The governor of Puerto Rico announced on Wednesday that officials will begin vaccinating every 16 years and older from Monday, sparking celebrations in a U.S. territory facing a spike in COVID-19 cases.
Currently, only people 50 years of age and older as well as people 35 to 49 years of age with chronic health conditions are allowed to receive a vaccine. More than a million vaccines have been administered since vaccinations began on the 3.2 million island in December.
“We continue to face a terrible pandemic, with the whole world, and its consequences have been enormous,” said Governor Pedro Pierluisi.
During his first State of the Territory address, Pierluisi also announced that he would implement tougher measures to tackle a recent outbreak of COVID-19 cases. A curfew that has been in place for over a year has been further expanded and will operate from 10 p.m. to 5 a.m. effective Friday. In addition, businesses will be forced to close at 9 p.m., two hours earlier than what is currently permitted.
“Unfortunately, like in many other jurisdictions, we are seeing a dangerous spike in COVID cases which has caused an increase in hospitalizations and deaths,” he said.
Pierluisi also announced that his administration will allocate $ 20 million to set up a genomics monitoring program in the island’s health department to help officials monitor coronavirus variants and possible mutations. He also said he would also set aside $ 1.5 million to create a digital passport for vaccines, adding that people’s personal information would be protected. Details of the proposed passport were not immediately available.
The upcoming changes come as Puerto Rico reports more than 199,000 confirmed and suspected cases and more than 2,000 deaths.
Pierluisi praised the U.S. government for treating Puerto Rico fairly by announcing that the island should receive millions of additional dollars in federal funds to help those affected by the pandemic.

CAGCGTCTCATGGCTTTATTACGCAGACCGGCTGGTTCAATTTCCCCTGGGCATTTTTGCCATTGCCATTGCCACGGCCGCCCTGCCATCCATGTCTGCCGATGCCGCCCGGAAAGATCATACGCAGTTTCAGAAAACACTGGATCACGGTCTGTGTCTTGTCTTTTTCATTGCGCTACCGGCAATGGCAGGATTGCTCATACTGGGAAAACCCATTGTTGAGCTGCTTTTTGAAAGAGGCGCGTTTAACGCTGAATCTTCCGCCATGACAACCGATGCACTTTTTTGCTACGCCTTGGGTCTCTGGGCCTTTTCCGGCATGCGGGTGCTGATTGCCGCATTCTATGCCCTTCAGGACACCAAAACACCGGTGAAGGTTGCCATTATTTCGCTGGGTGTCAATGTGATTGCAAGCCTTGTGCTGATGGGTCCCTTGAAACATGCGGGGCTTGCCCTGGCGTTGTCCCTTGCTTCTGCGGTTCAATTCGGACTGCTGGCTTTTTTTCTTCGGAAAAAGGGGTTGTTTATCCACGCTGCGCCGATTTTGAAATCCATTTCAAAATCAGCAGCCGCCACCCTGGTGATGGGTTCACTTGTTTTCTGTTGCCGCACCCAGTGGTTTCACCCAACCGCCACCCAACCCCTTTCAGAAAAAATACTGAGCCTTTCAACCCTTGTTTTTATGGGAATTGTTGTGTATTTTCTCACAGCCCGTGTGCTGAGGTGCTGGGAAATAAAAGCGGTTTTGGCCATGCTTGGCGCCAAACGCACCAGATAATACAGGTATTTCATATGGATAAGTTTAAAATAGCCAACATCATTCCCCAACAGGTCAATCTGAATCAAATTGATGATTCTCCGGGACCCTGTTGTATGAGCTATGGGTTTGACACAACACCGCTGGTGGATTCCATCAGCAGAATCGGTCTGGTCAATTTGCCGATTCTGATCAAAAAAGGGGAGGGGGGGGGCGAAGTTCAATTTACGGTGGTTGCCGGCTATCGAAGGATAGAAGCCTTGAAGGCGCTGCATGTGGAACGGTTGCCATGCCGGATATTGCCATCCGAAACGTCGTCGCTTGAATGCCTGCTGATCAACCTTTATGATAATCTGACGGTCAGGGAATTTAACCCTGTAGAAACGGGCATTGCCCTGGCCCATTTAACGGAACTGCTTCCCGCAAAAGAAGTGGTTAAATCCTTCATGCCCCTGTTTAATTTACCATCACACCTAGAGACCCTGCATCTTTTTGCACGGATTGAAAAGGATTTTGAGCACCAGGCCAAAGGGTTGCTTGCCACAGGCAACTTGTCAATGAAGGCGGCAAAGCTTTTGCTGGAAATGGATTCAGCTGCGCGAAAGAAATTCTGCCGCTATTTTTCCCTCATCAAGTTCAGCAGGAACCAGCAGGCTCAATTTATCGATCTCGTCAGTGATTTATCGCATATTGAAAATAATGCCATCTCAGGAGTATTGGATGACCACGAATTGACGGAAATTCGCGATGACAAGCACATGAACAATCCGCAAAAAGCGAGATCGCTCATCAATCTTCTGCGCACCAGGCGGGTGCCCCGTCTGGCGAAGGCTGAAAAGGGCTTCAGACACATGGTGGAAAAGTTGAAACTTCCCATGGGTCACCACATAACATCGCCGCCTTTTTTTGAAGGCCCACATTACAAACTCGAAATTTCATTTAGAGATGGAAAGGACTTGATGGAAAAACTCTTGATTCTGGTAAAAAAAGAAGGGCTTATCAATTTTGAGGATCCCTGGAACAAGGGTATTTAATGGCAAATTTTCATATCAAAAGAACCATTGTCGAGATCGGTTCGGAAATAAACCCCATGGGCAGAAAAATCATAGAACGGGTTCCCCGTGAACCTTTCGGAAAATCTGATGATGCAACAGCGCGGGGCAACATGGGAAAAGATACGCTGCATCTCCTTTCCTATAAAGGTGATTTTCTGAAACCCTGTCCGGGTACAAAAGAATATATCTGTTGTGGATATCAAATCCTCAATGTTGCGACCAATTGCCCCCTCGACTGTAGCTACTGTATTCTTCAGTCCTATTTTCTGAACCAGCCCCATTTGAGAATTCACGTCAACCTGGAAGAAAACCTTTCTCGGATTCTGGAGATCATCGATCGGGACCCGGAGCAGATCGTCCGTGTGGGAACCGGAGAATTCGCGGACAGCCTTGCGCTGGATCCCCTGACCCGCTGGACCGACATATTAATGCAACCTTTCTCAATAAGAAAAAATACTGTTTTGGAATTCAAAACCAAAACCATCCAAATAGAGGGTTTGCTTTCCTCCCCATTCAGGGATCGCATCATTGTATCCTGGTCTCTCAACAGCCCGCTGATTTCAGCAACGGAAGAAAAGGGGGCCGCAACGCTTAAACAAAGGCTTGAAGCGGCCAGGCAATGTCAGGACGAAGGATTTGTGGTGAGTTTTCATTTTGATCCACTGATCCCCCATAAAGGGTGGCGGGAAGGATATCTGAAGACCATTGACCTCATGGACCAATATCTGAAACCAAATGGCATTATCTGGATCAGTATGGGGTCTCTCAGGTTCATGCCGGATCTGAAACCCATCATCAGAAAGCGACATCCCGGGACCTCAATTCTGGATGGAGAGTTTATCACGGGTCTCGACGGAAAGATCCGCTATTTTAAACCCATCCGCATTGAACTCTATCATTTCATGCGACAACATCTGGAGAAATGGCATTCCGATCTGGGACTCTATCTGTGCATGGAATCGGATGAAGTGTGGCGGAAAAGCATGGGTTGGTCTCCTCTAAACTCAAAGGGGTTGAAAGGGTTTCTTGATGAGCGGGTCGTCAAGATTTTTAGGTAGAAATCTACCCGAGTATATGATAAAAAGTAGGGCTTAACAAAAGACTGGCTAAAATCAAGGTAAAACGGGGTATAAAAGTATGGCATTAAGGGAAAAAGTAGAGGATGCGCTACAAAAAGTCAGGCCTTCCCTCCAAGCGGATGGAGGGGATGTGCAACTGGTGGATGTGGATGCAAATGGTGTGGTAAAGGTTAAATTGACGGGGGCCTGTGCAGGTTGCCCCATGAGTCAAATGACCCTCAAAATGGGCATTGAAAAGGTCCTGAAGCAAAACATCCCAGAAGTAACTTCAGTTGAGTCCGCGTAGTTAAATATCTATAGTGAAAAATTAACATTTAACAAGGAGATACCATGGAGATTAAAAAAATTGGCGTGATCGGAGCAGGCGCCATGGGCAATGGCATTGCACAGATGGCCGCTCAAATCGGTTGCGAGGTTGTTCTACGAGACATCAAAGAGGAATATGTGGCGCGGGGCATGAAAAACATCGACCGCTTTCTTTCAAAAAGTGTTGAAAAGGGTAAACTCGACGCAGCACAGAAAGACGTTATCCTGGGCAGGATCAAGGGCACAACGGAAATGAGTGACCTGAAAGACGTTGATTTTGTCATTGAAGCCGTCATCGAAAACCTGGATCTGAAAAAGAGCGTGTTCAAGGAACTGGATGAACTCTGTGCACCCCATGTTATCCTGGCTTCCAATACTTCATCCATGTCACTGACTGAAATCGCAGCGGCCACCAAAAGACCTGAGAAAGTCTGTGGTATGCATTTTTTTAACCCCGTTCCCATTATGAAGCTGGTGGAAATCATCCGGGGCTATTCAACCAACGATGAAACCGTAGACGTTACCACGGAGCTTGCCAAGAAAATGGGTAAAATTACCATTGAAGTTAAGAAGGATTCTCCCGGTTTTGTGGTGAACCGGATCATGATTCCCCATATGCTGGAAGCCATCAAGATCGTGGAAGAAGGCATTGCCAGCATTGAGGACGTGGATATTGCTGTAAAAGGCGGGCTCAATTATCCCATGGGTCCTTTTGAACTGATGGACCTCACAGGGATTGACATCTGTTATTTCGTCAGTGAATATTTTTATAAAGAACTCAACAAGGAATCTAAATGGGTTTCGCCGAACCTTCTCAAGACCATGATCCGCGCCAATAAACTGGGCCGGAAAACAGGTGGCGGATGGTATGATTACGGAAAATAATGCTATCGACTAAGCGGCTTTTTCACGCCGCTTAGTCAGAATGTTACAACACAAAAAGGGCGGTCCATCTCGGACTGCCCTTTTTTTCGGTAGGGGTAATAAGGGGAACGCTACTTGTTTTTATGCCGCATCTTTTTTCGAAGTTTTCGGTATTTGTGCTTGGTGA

At least $ 50 million would go to the restaurant and bar industry, which has been hit hard by ongoing restrictions to fight the coronavirus. Bars in Puerto Rico have not been allowed to reopen for over a year. Another $ 50 million would go to help private clinics and hospitals, and the same amount would go to farm workers.
Pierluisi also announced that $ 250 million will be distributed as part of a special payment to first responders, nurses, medical technicians and other healthcare workers who have put their lives at risk.
During his approximately hour-long speech, Pierluisi made many other promises, including obtaining statehood for Puerto Rico, improving drinking water service for needy communities, and building new ones. a new hospital on the nearby island of Vieques after Hurricane Maria in 2017 damaged the old one, which remains closed. .
These promises were rejected by lawmakers from the main opposition Democratic People’s Party, who noted that Puerto Rico had been in a severe economic crisis for more than a decade and made worse by hurricanes, a series of recent earthquakes and the pandemic as it attempts to do so. restructure part of its public debt of more than $ 70 billion.
“He delivered a dream message as the island experiences a nightmare,” said José Luis Dalmau, president of the Senate of Puerto Rico.
Pierluisi also stressed that he would not cancel a contract to privatize the transmission and distribution of electricity currently managed by the Electric Power Authority of Puerto Rico. The contract came under increasing scrutiny amid concerns, including what would happen to the thousands of government employees who work there.
Puerto Rican representative Rafael Hernández, also from the opposition People’s Democratic Party, said he was disappointed with the statement and said he had hoped the governor would postpone the contract for further study.